Frost arrived at what is known as The Stone House in South Shaftsbury located very near the campground where I’m staying just over 100 years ago and lived in the house from 1920 to 1938. This exhibition is all about that time in his life. Frost wrote many of his most famous poems and won 3 of his unprecedented 4 Pulitzer Prizes while living here.
“Stopping By Woods on a Snowy Evening” which he called “my best bid for remembrance” and “New Hampshire” in which he lays out his personal theory of poetry and his deep affection for New England were composed in the same all night writing session in 1922. “New Hampshire” ends with the ironic line, “At present I am living in Vermont” which was adapted as the title for this exhibition as you can see in the photograph above. The exhibition explores Frost’s relationship with the landscape and people of this area.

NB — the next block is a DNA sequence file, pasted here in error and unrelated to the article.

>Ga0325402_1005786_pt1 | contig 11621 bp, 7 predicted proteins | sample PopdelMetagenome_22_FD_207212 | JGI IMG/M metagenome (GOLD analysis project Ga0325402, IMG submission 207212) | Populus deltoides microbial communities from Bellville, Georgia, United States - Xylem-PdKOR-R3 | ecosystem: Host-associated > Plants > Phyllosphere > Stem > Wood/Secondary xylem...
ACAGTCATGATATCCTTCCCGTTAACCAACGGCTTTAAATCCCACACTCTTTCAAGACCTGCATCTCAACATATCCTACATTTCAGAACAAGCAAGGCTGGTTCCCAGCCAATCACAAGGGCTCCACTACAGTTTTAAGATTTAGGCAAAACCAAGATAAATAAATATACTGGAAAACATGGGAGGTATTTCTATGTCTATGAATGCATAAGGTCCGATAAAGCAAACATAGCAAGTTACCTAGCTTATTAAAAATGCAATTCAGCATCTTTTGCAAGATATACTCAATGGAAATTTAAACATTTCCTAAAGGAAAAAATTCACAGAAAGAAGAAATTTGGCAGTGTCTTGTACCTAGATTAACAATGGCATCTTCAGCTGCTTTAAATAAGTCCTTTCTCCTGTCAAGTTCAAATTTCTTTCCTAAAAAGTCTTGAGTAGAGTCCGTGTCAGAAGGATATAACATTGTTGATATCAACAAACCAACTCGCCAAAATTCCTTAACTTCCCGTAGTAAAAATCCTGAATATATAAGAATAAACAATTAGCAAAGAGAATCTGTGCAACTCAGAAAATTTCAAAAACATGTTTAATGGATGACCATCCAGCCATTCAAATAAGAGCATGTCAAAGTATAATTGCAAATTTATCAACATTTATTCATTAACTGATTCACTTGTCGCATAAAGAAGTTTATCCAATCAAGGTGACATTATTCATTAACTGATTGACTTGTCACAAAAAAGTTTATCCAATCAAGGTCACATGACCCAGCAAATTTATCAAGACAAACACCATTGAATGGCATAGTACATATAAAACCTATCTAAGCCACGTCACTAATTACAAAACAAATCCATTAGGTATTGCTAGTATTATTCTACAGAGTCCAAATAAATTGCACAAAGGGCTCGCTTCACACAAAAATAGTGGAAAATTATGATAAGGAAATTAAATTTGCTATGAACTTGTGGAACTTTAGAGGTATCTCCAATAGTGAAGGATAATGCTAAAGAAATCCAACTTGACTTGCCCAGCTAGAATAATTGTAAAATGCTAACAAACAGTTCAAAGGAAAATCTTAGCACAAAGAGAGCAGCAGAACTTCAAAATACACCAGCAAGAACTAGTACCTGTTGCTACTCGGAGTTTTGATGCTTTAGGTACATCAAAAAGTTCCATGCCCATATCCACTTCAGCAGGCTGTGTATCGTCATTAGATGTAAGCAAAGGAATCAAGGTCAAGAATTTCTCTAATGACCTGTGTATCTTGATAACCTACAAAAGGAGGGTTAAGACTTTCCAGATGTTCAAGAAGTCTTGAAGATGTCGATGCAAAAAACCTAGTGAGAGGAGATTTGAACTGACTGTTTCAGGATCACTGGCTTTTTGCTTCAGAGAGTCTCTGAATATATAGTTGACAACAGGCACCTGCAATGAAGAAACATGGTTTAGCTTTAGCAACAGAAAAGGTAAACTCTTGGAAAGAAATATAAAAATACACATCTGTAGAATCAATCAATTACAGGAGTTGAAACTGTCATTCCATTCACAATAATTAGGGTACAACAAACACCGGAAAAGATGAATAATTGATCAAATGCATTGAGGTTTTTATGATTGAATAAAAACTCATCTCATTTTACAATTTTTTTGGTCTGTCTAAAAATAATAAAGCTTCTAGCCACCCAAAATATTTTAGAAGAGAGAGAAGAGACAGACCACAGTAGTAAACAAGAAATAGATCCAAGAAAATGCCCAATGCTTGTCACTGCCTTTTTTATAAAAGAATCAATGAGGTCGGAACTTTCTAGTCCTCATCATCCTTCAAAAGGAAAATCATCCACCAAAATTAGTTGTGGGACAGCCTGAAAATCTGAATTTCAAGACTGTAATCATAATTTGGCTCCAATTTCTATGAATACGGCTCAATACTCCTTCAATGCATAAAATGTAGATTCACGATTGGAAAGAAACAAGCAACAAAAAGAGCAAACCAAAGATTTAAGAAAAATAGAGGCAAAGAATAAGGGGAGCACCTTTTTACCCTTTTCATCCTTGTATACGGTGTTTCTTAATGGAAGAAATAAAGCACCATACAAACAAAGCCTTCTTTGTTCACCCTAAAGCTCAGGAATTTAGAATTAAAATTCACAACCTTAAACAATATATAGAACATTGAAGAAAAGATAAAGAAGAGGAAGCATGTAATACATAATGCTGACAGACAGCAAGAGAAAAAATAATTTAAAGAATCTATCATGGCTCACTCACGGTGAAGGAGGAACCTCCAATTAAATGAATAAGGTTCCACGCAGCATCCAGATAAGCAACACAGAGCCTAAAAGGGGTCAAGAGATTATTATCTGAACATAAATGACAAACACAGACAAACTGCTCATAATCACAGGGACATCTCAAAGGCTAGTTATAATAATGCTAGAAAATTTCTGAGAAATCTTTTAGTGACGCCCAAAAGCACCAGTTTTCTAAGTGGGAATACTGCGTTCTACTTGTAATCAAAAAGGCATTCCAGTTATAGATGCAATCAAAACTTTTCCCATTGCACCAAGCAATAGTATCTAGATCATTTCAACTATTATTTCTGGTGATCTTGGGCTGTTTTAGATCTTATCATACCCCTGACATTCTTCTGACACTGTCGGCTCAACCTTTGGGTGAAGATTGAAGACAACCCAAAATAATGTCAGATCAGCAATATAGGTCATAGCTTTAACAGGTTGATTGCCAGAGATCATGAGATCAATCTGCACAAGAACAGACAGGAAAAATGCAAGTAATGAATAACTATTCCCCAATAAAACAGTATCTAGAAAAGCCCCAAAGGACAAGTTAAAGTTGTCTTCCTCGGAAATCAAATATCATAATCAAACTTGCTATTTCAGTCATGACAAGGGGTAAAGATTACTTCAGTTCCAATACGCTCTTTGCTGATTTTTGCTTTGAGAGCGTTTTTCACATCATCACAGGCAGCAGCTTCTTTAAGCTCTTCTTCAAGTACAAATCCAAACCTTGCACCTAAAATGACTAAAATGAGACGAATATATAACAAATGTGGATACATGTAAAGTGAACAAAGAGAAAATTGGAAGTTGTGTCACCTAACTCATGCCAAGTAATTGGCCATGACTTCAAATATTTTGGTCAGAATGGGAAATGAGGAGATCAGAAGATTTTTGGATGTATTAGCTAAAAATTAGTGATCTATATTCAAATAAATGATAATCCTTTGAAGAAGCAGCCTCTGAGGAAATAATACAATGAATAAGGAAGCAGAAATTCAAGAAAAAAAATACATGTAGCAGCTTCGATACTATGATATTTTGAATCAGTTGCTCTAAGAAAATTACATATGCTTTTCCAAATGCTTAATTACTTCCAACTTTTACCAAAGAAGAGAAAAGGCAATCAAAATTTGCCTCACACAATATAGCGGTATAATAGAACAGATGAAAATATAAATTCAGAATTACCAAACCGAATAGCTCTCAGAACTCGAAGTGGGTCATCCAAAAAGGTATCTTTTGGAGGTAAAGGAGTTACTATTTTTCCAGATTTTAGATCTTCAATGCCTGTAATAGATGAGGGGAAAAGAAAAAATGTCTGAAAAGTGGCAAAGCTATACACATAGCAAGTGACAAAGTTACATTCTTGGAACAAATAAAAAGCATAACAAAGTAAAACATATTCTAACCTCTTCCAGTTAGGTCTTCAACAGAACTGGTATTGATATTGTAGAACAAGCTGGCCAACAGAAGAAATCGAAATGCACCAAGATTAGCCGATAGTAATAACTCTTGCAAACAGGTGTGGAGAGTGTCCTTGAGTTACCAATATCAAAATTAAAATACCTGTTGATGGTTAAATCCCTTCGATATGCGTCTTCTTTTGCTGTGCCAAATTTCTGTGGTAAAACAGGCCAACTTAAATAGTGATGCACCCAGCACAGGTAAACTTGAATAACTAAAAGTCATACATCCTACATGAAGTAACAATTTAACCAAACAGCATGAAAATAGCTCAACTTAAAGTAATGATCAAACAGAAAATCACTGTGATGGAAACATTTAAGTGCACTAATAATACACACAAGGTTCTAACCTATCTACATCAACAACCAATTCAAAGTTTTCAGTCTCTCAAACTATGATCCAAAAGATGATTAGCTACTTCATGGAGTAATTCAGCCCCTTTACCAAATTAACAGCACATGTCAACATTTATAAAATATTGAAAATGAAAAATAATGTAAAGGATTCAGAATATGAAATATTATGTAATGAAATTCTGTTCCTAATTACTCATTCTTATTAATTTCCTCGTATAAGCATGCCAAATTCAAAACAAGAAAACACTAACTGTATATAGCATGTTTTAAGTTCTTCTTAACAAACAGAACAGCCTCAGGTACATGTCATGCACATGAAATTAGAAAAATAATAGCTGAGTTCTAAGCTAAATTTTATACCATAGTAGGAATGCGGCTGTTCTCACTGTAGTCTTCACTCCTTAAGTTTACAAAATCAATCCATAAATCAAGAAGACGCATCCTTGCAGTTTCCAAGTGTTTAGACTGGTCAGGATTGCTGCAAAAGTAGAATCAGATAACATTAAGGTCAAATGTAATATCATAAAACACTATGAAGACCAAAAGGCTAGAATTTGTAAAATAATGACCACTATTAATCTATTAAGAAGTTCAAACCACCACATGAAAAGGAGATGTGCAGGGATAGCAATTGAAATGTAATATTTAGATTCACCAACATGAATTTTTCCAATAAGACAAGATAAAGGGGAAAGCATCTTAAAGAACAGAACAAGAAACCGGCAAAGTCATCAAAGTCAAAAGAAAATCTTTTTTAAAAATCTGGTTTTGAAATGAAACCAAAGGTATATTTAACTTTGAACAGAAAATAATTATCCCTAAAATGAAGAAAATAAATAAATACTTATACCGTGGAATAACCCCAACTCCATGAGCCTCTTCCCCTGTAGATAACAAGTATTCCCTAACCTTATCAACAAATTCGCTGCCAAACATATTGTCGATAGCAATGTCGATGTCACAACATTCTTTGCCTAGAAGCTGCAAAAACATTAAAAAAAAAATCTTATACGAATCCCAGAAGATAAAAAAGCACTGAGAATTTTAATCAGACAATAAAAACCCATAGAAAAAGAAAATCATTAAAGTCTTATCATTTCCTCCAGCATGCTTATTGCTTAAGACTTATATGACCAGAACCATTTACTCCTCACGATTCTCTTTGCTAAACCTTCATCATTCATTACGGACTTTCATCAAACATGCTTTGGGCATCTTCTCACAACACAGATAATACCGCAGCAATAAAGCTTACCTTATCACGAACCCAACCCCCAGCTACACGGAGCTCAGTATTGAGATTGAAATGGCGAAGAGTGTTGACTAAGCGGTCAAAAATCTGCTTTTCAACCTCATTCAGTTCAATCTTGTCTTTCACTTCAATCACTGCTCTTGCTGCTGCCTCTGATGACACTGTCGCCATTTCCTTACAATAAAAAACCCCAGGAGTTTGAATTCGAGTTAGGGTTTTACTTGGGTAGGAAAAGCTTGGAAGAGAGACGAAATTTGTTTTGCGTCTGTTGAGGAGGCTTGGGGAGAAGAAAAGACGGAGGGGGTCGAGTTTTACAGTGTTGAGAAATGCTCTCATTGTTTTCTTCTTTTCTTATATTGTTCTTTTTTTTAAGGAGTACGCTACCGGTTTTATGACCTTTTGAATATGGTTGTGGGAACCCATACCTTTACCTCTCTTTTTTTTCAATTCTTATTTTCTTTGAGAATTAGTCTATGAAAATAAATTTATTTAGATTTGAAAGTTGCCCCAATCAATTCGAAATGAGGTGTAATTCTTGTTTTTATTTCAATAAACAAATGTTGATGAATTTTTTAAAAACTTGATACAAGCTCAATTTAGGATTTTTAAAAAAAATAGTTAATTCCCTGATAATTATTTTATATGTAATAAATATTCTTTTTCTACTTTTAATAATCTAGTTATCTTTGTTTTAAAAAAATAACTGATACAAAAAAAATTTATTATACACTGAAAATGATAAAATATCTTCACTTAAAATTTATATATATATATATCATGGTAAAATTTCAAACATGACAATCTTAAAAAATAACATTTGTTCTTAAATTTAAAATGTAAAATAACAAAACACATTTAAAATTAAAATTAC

It was interesting to see copies of his published works on display, as well as his handwriting on signed copies of books by Frost to his local friends as well as letters to them. I found his letters to be particularly fun and this one written on October 23, 1920 made me laugh. He writes that he has moved to the stone cottage where “if I have any money left after repairing the roof in the spring I mean to plant a new Garden of Eden with a thousand apple trees of some unforbidden variety.”
This copy of his book Mountain Interval which contains 16 poems was inscribed to his friend Edith McCullough with the last line in the famous poem “The Road Not Taken” the first poem in the book.